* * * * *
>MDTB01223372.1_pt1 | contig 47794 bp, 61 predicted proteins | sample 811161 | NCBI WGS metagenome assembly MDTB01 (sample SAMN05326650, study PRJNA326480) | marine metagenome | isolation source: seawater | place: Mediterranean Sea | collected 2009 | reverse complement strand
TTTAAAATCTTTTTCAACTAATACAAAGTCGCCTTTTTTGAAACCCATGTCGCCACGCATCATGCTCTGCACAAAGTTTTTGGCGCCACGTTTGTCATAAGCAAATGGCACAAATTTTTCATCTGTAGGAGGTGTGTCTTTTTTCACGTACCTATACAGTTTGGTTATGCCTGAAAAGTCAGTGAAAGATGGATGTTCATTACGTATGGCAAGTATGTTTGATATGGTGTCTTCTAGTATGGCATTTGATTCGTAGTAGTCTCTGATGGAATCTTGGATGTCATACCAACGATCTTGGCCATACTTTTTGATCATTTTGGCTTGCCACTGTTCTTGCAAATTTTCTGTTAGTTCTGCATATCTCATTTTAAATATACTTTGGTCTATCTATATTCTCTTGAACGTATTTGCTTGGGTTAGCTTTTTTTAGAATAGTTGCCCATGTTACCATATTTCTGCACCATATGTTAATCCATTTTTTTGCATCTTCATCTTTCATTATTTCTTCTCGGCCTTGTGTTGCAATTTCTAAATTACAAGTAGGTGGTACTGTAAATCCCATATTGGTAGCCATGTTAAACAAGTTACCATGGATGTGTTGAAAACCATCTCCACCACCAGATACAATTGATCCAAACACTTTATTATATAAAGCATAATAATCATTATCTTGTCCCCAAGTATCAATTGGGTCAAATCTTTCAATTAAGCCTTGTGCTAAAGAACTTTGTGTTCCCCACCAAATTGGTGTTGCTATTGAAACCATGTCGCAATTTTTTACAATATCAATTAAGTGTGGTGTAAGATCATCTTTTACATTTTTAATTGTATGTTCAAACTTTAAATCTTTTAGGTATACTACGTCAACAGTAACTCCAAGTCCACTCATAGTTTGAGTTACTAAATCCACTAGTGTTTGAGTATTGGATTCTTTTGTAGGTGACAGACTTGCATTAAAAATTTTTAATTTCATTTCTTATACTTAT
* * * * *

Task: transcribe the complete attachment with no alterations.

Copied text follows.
>MDTB01223372.1_pt1 | contig 47794 bp, 61 predicted proteins | sample 811161 | NCBI WGS metagenome assembly MDTB01 (sample SAMN05326650, study PRJNA326480) | marine metagenome | isolation source: seawater | place: Mediterranean Sea | collected 2009 | reverse complement strand
TTTAAAATCTTTTTCAACTAATACAAAGTCGCCTTTTTTGAAACCCATGTCGCCACGCATCATGCTCTGCACAAAGTTTTTGGCGCCACGTTTGTCATAAGCAAATGGCACAAATTTTTCATCTGTAGGAGGTGTGTCTTTTTTCACGTACCTATACAGTTTGGTTATGCCTGAAAAGTCAGTGAAAGATGGATGTTCATTACGTATGGCAAGTATGTTTGATATGGTGTCTTCTAGTATGGCATTTGATTCGTAGTAGTCTCTGATGGAATCTTGGATGTCATACCAACGATCTTGGCCATACTTTTTGATCATTTTGGCTTGCCACTGTTCTTGCAAATTTTCTGTTAGTTCTGCATATCTCATTTTAAATATACTTTGGTCTATCTATATTCTCTTGAACGTATTTGCTTGGGTTAGCTTTTTTTAGAATAGTTGCCCATGTTACCATATTTCTGCACCATATGTTAATCCATTTTTTTGCATCTTCATCTTTCATTATTTCTTCTCGGCCTTGTGTTGCAATTTCTAAATTACAAGTAGGTGGTACTGTAAATCCCATATTGGTAGCCATGTTAAACAAGTTACCATGGATGTGTTGAAAACCATCTCCACCACCAGATACAATTGATCCAAACACTTTATTATATAAAGCATAATAATCATTATCTTGTCCCCAAGTATCAATTGGGTCAAATCTTTCAATTAAGCCTTGTGCTAAAGAACTTTGTGTTCCCCACCAAATTGGTGTTGCTATTGAAACCATGTCGCAATTTTTTACAATATCAATTAAGTGTGGTGTAAGATCATCTTTTACATTTTTAATTGTATGTTCAAACTTTAAATCTTTTAGGTATACTACGTCAACAGTAACTCCAAGTCCACTCATAGTTTGAGTTACTAAATCCACTAGTGTTTGAGTATTGGATTCTTTTGTAGGTGACAGACTTGCATTAAAAATTTTTAATTTCATTTCTTATACTTAT